Telehealth’s future hangs in the balance

April 11, 2024 10:48 am

A MATTER OF DOLLARS AND CENTS — Congress appears poised to keep eased Medicare telehealth rules in place with at least another temporary extension, but members are concerned about costs and unintended consequences.

Loosened virtual-care rules for Medicare and commercial markets expire at the end of 2024, and lawmakers are setting the stage for a possible temporary or permanent extension of the regulations to preserve expanded access. The House Ways and Means and Senate Finance committees have met recently to consider expanded telehealth rules.

In a House Energy and Commerce Health Subcommittee hearing Wednesday, Democrats and Republicans indicated support for maintaining expanded telehealth payment for older adults but raised a number of issues:

Cost: The cost to extend the eased rules is a major concern for lawmakers. A key question is whether virtual visits would be reimbursed at the same rate as in-person care.

“Making these authorities permanent is likely to cost much more than a short-term extension, and we want to make sure that whatever we move out of committee is paid for,” Health Subcommittee Chair Brett Guthrie (R-Ky.) said.

But, generally, lawmakers seemed willing to accept higher costs to expand access to virtual care. Full committee ranking member Cathy McMorris Rodgers (R-Wash.) acknowledged that extending the rules would be a “significant investment” but said that “we can’t afford to go backwards.”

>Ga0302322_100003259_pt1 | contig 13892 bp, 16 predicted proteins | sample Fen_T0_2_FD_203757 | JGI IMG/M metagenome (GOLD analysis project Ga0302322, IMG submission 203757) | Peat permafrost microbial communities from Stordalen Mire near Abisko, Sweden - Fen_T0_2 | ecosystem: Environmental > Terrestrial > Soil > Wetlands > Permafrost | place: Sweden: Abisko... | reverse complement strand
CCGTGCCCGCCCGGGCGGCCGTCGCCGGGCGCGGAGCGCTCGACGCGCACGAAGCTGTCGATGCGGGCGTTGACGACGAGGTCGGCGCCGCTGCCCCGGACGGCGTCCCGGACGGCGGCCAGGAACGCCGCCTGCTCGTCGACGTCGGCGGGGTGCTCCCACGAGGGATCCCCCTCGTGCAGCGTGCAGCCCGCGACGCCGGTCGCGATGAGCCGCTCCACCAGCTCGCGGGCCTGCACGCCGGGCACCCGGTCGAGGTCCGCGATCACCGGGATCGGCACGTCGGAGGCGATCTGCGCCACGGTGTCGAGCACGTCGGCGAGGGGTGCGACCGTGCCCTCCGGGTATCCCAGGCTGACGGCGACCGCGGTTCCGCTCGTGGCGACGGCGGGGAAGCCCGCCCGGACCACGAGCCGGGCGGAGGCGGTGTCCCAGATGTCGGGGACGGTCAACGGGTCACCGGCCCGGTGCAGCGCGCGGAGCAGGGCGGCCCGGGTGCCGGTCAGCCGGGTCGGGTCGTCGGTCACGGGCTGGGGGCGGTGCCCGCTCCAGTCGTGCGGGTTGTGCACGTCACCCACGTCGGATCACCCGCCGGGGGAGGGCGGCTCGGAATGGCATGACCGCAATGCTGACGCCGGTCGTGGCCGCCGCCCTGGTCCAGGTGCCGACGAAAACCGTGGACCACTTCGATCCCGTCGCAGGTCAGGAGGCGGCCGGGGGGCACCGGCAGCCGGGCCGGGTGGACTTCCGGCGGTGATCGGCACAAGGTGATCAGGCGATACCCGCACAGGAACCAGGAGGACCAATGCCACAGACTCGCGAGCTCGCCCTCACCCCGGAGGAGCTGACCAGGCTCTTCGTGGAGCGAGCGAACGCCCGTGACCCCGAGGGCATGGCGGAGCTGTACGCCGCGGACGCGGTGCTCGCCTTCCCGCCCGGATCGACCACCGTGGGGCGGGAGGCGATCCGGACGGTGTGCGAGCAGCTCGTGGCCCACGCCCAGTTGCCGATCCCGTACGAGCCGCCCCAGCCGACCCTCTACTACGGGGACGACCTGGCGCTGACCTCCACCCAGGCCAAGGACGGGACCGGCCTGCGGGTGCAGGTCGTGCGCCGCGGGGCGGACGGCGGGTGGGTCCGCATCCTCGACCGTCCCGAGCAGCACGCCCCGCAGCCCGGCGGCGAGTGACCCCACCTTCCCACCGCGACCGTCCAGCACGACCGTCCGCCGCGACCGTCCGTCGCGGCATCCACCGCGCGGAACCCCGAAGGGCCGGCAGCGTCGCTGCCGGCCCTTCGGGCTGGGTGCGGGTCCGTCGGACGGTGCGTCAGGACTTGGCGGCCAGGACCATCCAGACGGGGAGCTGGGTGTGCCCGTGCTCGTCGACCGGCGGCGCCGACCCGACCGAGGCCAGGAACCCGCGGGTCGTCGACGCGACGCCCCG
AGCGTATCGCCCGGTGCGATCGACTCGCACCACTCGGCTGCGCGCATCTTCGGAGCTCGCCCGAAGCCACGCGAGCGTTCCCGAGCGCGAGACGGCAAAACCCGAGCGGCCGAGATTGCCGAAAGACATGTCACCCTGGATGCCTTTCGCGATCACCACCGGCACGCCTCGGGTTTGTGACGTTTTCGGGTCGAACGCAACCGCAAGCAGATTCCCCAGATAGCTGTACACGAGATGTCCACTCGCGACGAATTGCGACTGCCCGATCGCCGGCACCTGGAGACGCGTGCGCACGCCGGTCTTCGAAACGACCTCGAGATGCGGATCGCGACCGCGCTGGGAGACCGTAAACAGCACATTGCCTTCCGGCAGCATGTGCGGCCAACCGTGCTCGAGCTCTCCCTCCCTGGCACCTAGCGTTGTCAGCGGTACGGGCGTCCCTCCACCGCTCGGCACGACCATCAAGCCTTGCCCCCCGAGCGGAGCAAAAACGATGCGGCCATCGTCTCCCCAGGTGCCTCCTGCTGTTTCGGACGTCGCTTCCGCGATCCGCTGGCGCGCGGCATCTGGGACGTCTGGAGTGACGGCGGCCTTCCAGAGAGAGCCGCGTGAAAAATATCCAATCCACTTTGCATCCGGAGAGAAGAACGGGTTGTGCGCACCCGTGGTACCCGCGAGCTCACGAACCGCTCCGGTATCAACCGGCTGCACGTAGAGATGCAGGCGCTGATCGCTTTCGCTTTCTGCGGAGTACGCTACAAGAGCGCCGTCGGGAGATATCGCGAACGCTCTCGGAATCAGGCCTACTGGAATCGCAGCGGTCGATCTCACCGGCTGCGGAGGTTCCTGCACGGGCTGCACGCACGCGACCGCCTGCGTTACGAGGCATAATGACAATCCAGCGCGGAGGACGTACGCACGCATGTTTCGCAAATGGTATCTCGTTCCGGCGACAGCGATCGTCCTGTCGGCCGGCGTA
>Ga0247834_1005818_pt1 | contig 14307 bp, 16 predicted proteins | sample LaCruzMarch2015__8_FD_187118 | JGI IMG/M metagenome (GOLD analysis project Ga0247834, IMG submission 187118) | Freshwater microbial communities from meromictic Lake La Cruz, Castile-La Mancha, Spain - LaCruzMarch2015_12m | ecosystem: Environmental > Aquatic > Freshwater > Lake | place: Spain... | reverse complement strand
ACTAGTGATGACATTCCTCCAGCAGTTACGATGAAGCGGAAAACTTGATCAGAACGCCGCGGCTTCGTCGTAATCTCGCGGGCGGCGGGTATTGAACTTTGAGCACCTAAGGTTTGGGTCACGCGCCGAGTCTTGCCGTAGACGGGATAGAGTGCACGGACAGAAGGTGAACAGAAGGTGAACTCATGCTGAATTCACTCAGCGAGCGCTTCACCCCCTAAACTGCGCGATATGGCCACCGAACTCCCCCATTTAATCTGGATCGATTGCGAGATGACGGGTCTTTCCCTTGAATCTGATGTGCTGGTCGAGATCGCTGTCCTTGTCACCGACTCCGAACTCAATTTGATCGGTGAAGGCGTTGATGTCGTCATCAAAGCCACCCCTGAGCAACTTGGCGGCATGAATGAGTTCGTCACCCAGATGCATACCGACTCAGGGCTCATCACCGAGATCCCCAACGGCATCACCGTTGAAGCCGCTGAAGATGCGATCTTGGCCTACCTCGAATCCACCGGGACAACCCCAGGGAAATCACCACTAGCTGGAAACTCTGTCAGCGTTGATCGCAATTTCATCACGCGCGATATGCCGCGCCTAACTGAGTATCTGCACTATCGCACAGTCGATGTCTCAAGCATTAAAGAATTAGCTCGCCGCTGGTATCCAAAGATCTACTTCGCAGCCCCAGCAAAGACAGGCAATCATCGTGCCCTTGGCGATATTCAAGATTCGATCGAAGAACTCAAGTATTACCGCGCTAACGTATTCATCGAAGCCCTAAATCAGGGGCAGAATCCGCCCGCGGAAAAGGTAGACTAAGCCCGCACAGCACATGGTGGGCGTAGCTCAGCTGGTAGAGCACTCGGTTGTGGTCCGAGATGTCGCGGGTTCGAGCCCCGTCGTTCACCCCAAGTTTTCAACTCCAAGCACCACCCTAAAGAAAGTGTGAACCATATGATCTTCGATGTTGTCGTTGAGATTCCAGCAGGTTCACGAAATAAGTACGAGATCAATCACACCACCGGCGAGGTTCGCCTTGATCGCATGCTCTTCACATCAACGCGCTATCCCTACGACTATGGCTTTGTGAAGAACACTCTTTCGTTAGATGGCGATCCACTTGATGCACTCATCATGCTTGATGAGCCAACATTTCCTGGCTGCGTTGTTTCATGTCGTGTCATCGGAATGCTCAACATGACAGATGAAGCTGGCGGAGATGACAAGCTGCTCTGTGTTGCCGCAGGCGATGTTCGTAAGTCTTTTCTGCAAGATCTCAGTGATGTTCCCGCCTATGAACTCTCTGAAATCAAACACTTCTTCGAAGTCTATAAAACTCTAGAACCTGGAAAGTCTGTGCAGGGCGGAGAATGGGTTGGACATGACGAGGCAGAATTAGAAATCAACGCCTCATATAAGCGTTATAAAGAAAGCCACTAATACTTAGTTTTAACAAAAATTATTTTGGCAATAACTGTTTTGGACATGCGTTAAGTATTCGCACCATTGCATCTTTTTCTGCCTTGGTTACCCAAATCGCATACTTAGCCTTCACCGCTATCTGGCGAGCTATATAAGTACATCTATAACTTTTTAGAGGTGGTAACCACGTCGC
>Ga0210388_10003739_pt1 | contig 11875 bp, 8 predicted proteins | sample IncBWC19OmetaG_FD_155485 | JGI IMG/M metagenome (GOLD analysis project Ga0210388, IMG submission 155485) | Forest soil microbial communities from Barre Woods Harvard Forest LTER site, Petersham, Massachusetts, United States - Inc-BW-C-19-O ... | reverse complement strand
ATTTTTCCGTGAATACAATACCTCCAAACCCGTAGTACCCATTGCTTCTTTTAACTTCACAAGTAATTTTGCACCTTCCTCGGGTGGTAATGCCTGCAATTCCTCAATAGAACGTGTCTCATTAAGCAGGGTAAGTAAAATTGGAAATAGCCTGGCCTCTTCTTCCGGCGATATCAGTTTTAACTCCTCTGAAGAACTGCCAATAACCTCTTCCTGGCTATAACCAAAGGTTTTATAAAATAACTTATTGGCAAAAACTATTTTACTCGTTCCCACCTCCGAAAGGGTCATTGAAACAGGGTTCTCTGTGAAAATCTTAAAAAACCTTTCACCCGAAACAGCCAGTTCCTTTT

Harvard researcher Ateev Mehrotra told lawmakers that expanded telehealth is associated with a “modest” increase in spending but also improved outcomes, particularly in mental health.

Trickle-down impact: Lawmakers want to ensure that changes to virtual care policy don’t hinder access to in-person care.

Rodgers said she wants to ensure patients decide whether they get in-person or virtual care. Witnesses and lawmakers noted that some patients may prefer in-person care.

Full committee ranking member Frank Pallone (D-N.J.) said he doesn’t want telehealth to be used to undermine consumer protections like network adequacy standards.

“We also need to ensure that we are not further fragmenting care and that telehealth is being used in a way that facilitates coordination,” Pallone said.

Industry ‘gaming’: Health Subcommittee ranking member Anna Eshoo (D-Calif.) raised concerns about the industry “gaming” virtual care to make it into a “cash cow.”

What’s next: The Medicare Payment Advisory Commission meets today on telehealth in Medicare.